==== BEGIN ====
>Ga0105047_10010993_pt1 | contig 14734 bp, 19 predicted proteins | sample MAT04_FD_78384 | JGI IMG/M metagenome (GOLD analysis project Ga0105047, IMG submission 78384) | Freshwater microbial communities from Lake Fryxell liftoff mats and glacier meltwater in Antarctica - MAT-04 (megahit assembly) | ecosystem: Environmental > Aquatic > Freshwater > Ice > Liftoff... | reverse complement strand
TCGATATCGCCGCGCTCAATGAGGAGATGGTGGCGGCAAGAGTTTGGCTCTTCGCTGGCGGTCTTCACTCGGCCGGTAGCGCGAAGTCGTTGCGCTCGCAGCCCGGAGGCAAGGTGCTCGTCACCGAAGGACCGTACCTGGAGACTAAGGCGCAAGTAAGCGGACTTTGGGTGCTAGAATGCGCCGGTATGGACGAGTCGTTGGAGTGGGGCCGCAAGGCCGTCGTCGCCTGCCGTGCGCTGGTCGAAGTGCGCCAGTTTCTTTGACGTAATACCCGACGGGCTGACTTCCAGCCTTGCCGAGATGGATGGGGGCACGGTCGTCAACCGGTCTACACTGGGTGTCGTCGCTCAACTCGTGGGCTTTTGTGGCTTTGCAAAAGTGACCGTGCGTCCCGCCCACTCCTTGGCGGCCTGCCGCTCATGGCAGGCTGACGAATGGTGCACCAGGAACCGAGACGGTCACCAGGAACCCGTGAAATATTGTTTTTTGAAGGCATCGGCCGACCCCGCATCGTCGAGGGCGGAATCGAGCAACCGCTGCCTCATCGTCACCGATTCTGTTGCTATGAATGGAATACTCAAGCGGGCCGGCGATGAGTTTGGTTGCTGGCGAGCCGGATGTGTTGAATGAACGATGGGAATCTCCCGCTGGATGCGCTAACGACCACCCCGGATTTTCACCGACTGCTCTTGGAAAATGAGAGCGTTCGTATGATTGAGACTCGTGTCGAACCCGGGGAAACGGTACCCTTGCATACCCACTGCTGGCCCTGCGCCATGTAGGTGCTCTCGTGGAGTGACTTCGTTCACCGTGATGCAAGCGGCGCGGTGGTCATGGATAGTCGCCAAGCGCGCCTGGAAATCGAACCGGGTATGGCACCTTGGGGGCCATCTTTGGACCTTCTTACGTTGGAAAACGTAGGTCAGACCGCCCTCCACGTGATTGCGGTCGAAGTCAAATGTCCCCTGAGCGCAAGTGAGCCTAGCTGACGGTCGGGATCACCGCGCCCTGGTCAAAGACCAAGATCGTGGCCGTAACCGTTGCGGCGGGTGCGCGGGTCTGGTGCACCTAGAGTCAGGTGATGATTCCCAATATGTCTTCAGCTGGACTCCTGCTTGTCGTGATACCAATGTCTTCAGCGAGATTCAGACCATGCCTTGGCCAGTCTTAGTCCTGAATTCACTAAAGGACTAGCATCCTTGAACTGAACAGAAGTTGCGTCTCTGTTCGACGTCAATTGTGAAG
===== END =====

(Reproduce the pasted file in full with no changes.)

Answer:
>Ga0105047_10010993_pt1 | contig 14734 bp, 19 predicted proteins | sample MAT04_FD_78384 | JGI IMG/M metagenome (GOLD analysis project Ga0105047, IMG submission 78384) | Freshwater microbial communities from Lake Fryxell liftoff mats and glacier meltwater in Antarctica - MAT-04 (megahit assembly) | ecosystem: Environmental > Aquatic > Freshwater > Ice > Liftoff... | reverse complement strand
TCGATATCGCCGCGCTCAATGAGGAGATGGTGGCGGCAAGAGTTTGGCTCTTCGCTGGCGGTCTTCACTCGGCCGGTAGCGCGAAGTCGTTGCGCTCGCAGCCCGGAGGCAAGGTGCTCGTCACCGAAGGACCGTACCTGGAGACTAAGGCGCAAGTAAGCGGACTTTGGGTGCTAGAATGCGCCGGTATGGACGAGTCGTTGGAGTGGGGCCGCAAGGCCGTCGTCGCCTGCCGTGCGCTGGTCGAAGTGCGCCAGTTTCTTTGACGTAATACCCGACGGGCTGACTTCCAGCCTTGCCGAGATGGATGGGGGCACGGTCGTCAACCGGTCTACACTGGGTGTCGTCGCTCAACTCGTGGGCTTTTGTGGCTTTGCAAAAGTGACCGTGCGTCCCGCCCACTCCTTGGCGGCCTGCCGCTCATGGCAGGCTGACGAATGGTGCACCAGGAACCGAGACGGTCACCAGGAACCCGTGAAATATTGTTTTTTGAAGGCATCGGCCGACCCCGCATCGTCGAGGGCGGAATCGAGCAACCGCTGCCTCATCGTCACCGATTCTGTTGCTATGAATGGAATACTCAAGCGGGCCGGCGATGAGTTTGGTTGCTGGCGAGCCGGATGTGTTGAATGAACGATGGGAATCTCCCGCTGGATGCGCTAACGACCACCCCGGATTTTCACCGACTGCTCTTGGAAAATGAGAGCGTTCGTATGATTGAGACTCGTGTCGAACCCGGGGAAACGGTACCCTTGCATACCCACTGCTGGCCCTGCGCCATGTAGGTGCTCTCGTGGAGTGACTTCGTTCACCGTGATGCAAGCGGCGCGGTGGTCATGGATAGTCGCCAAGCGCGCCTGGAAATCGAACCGGGTATGGCACCTTGGGGGCCATCTTTGGACCTTCTTACGTTGGAAAACGTAGGTCAGACCGCCCTCCACGTGATTGCGGTCGAAGTCAAATGTCCCCTGAGCGCAAGTGAGCCTAGCTGACGGTCGGGATCACCGCGCCCTGGTCAAAGACCAAGATCGTGGCCGTAACCGTTGCGGCGGGTGCGCGGGTCTGGTGCACCTAGAGTCAGGTGATGATTCCCAATATGTCTTCAGCTGGACTCCTGCTTGTCGTGATACCAATGTCTTCAGCGAGATTCAGACCATGCCTTGGCCAGTCTTAGTCCTGAATTCACTAAAGGACTAGCATCCTTGAACTGAACAGAAGTTGCGTCTCTGTTCGACGTCAATTGTGAAG